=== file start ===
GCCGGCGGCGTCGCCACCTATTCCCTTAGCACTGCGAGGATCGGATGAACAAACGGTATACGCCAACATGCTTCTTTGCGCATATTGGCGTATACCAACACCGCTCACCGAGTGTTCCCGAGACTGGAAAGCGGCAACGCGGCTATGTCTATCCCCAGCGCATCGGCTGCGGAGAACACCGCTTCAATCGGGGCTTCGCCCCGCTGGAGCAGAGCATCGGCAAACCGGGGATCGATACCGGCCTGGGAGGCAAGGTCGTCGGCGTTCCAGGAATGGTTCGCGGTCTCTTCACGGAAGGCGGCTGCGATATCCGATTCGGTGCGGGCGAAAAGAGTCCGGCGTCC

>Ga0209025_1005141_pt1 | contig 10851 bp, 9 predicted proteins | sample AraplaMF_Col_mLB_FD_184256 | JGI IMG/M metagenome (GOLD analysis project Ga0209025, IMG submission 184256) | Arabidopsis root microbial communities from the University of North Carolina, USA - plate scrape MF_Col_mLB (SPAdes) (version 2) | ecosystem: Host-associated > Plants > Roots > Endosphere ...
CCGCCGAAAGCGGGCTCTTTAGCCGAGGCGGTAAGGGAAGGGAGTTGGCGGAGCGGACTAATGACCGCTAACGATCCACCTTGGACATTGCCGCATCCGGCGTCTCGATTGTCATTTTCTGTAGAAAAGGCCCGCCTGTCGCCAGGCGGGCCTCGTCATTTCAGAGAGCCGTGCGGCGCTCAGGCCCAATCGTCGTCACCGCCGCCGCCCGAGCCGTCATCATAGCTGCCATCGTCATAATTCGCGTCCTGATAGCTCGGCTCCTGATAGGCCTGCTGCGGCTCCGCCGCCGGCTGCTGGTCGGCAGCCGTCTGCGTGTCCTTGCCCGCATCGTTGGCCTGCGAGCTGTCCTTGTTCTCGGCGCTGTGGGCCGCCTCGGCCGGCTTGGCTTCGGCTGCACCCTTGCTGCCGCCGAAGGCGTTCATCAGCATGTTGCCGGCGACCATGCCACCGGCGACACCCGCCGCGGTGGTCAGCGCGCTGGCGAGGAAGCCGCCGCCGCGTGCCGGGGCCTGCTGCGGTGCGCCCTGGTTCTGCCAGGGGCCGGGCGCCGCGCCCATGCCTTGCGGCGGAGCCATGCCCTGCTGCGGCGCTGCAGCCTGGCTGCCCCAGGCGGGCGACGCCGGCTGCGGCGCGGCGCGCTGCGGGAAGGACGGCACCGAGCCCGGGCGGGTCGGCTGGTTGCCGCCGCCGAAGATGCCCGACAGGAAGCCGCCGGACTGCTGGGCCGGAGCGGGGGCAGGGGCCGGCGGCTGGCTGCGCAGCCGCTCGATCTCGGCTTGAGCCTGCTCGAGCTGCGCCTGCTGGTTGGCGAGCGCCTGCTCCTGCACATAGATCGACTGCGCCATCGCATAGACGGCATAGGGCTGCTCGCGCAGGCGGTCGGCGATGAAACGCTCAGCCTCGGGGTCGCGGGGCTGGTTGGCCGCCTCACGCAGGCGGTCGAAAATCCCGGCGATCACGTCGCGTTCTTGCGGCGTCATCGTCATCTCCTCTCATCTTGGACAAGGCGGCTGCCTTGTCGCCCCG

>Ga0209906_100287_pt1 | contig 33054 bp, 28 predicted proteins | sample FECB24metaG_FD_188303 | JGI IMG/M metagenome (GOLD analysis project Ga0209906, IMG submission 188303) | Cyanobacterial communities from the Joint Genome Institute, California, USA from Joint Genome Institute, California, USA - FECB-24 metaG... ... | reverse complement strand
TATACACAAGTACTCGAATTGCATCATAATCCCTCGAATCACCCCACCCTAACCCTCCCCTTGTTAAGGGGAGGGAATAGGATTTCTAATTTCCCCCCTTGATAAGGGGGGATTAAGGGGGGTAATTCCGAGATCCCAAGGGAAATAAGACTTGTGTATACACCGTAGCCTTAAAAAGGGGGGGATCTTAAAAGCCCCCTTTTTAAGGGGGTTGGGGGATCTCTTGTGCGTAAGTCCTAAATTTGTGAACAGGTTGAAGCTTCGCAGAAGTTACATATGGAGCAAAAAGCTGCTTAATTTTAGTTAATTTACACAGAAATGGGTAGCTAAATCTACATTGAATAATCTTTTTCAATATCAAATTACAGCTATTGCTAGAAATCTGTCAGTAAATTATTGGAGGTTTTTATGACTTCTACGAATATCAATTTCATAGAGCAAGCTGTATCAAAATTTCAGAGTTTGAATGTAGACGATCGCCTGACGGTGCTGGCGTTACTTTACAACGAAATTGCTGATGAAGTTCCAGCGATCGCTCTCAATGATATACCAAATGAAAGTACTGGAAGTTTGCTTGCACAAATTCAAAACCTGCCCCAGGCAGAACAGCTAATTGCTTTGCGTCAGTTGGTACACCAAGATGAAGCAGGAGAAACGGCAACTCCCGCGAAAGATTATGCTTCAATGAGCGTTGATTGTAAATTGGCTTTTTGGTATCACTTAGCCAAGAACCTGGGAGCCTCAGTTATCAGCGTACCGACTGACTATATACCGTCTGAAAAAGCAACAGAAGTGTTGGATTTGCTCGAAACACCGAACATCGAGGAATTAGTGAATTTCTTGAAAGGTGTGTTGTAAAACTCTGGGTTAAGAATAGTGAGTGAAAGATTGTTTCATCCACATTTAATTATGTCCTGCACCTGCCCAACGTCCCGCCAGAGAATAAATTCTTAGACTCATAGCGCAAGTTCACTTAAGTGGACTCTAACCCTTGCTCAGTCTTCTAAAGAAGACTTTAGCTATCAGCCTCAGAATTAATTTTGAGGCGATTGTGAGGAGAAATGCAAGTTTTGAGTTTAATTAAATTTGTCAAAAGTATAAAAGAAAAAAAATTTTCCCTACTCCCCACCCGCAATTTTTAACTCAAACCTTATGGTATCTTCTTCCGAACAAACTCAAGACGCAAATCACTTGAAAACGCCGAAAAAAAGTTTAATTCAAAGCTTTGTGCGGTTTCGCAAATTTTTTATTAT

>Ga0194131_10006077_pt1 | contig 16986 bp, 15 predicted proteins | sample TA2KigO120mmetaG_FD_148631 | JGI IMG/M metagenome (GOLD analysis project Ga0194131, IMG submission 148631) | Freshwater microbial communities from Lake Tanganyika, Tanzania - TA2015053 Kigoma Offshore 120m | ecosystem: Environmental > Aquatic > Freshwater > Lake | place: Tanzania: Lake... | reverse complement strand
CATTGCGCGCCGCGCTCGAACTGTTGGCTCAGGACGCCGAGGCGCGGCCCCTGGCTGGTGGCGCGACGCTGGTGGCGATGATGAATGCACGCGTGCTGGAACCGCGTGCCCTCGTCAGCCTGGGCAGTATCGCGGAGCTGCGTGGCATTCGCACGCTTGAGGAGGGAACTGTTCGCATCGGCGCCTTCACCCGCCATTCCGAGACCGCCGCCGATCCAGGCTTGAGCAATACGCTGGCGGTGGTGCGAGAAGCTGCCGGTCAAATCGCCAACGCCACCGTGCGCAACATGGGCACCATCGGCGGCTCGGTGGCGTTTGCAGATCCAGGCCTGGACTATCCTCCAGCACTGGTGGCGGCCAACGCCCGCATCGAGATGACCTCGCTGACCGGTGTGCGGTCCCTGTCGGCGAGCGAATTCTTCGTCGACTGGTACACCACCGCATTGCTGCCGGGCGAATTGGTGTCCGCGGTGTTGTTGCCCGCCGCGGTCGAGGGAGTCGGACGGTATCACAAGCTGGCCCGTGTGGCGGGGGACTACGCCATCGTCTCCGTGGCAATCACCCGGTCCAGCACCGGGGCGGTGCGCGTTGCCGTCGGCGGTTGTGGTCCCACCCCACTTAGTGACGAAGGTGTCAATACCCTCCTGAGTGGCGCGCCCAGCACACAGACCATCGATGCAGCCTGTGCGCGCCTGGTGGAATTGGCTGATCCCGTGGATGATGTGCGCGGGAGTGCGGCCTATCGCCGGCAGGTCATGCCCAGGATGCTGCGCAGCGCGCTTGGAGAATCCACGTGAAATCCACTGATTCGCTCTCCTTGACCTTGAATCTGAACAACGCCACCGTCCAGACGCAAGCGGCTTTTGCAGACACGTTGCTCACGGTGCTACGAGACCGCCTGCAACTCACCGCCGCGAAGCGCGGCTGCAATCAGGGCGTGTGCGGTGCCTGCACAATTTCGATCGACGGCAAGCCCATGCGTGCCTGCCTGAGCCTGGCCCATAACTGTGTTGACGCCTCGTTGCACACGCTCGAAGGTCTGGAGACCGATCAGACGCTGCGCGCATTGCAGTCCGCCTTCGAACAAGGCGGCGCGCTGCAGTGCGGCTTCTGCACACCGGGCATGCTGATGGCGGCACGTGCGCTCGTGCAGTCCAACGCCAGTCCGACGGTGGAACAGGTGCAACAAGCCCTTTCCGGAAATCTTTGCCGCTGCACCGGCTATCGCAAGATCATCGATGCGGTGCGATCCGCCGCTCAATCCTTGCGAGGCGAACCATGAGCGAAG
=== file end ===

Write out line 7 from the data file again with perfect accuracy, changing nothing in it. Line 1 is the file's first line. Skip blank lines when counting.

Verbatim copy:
CATTGCGCGCCGCGCTCGAACTGTTGGCTCAGGACGCCGAGGCGCGGCCCCTGGCTGGTGGCGCGACGCTGGTGGCGATGATGAATGCACGCGTGCTGGAACCGCGTGCCCTCGTCAGCCTGGGCAGTATCGCGGAGCTGCGTGGCATTCGCACGCTTGAGGAGGGAACTGTTCGCATCGGCGCCTTCACCCGCCATTCCGAGACCGCCGCCGATCCAGGCTTGAGCAATACGCTGGCGGTGGTGCGAGAAGCTGCCGGTCAAATCGCCAACGCCACCGTGCGCAACATGGGCACCATCGGCGGCTCGGTGGCGTTTGCAGATCCAGGCCTGGACTATCCTCCAGCACTGGTGGCGGCCAACGCCCGCATCGAGATGACCTCGCTGACCGGTGTGCGGTCCCTGTCGGCGAGCGAATTCTTCGTCGACTGGTACACCACCGCATTGCTGCCGGGCGAATTGGTGTCCGCGGTGTTGTTGCCCGCCGCGGTCGAGGGAGTCGGACGGTATCACAAGCTGGCCCGTGTGGCGGGGGACTACGCCATCGTCTCCGTGGCAATCACCCGGTCCAGCACCGGGGCGGTGCGCGTTGCCGTCGGCGGTTGTGGTCCCACCCCACTTAGTGACGAAGGTGTCAATACCCTCCTGAGTGGCGCGCCCAGCACACAGACCATCGATGCAGCCTGTGCGCGCCTGGTGGAATTGGCTGATCCCGTGGATGATGTGCGCGGGAGTGCGGCCTATCGCCGGCAGGTCATGCCCAGGATGCTGCGCAGCGCGCTTGGAGAATCCACGTGAAATCCACTGATTCGCTCTCCTTGACCTTGAATCTGAACAACGCCACCGTCCAGACGCAAGCGGCTTTTGCAGACACGTTGCTCACGGTGCTACGAGACCGCCTGCAACTCACCGCCGCGAAGCGCGGCTGCAATCAGGGCGTGTGCGGTGCCTGCACAATTTCGATCGACGGCAAGCCCATGCGTGCCTGCCTGAGCCTGGCCCATAACTGTGTTGACGCCTCGTTGCACACGCTCGAAGGTCTGGAGACCGATCAGACGCTGCGCGCATTGCAGTCCGCCTTCGAACAAGGCGGCGCGCTGCAGTGCGGCTTCTGCACACCGGGCATGCTGATGGCGGCACGTGCGCTCGTGCAGTCCAACGCCAGTCCGACGGTGGAACAGGTGCAACAAGCCCTTTCCGGAAATCTTTGCCGCTGCACCGGCTATCGCAAGATCATCGATGCGGTGCGATCCGCCGCTCAATCCTTGCGAGGCGAACCATGAGCGAAG